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Celebrating 2,000 Years of Computing History at SharkFest 2015

Celebrating 2,000 Years of Computing History at SharkFest 2015

Jun 12 2015

As our industry prepares for the 8th annual SharkFest Conference, Datacom Systems is gearing up for our first ever sponsorship of the event, taking place June 22-25. SharkFest is one of the foremost educational conferences in the network monitoring industry, offering network engineers, architects, and other professionals the chance to exchange Wireshark tips and best practices. In addition to collaborative problem solving and lab projects, attendees and sponsors benefit from expert-led sessions and mentoring.

We are excited to participate in this year’s event, not only for the exchange of knowledge among the foremost Wireshark and network experts, but for the opportunity to explore some of the rich history that has defined our industry as a whole. For the first time, SharkFest will be held at the Computer History Museum in Mountain View, CA, currently showcasing the last 2,000 years of computing history including the 1959 IBM 1401 Demo Lab and a timeline of the last half century of wearable technology. Exploring the advancements in computing within the past 25 years alone is astounding, and it’s giving us the chance to reflect on our own recent history at Datacom Systems.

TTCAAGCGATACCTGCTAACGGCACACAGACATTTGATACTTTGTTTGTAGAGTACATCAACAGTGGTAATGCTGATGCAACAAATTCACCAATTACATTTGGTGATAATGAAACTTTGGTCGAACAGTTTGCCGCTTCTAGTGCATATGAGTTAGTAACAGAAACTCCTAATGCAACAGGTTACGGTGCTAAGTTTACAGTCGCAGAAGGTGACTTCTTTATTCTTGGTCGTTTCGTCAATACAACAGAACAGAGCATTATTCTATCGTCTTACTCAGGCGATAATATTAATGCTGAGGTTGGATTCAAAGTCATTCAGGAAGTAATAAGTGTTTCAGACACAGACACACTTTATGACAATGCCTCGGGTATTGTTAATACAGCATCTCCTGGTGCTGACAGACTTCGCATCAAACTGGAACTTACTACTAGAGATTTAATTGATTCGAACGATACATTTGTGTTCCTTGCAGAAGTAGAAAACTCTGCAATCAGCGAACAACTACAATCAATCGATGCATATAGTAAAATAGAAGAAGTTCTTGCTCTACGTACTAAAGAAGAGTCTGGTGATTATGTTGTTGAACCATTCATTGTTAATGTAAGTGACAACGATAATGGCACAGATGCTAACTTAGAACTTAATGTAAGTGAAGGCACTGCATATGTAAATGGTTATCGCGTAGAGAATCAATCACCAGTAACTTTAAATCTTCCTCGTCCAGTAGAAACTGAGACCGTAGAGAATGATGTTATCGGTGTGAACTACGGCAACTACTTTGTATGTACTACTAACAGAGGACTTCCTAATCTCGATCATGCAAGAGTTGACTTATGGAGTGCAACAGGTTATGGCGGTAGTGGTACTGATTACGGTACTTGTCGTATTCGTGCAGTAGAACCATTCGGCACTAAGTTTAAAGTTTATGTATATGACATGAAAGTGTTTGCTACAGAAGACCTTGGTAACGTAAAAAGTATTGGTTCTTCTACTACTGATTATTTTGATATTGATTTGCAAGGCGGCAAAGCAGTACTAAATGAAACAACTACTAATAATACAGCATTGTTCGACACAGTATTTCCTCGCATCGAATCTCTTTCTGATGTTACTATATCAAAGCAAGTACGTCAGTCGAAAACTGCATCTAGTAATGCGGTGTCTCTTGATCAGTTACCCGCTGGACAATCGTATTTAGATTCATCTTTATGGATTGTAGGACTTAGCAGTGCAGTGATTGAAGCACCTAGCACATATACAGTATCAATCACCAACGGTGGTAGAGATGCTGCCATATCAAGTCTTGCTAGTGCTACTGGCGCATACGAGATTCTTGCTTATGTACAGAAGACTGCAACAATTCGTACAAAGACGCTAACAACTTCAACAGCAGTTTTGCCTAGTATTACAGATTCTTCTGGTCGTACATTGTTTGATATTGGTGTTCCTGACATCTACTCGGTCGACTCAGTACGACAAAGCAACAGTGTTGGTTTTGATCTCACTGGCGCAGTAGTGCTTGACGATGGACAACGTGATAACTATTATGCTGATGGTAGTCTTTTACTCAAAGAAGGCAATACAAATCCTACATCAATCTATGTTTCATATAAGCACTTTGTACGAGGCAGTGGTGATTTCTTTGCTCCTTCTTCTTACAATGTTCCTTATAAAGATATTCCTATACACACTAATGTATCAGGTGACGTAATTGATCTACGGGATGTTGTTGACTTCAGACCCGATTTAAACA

In 1991, seven years before Wireshark was initiated, Datacom Systems was incorporated. Datacom Systems then became a successful Manufacturer's Representative for Network General Corporation (NGC), not only representing NGC to customers and prospects in the New York State area, but using NGC’s Distributed Sniffer System technology ourselves.

When NGC’s proposal for a total coverage solution was rejected by a large IBM branch in New York, Datacom stepped in with an unconventional idea. "Sharing" Network General Distributed Sniffer Servers between multiple rings would give IBM the cost and time savings they needed without compromising the network. IBM accepted, and Datacom got to work defining a custom switching system that was completely non-obtrusive to the network, generating zero injection and zero loss. The entire system controllable by simple yet robust software that was easily integrated into a centralized controller.

In keeping with the philosophy of Harry Saul, then president and CEO of Network General Corporation, the switch must be part of the solution, not a source of the problem. This remains one of Datacom’s core principles today, as we continue to develop products that put the customer and their business first.

While we won’t see this particular story told on the walls of the Computer History Museum, Datacom’s early accomplishments echo those of Wireshark’s in its beginning stages: create a solution for the customer that is easy to use and enables full network visibility without compromise. It’s a priority we still stand by today, and why we will continue using and recommending Wireshark for years to come.

Look for Datacom Systems at SharkFest 2015, June 22-25 in Mountain View, CA.

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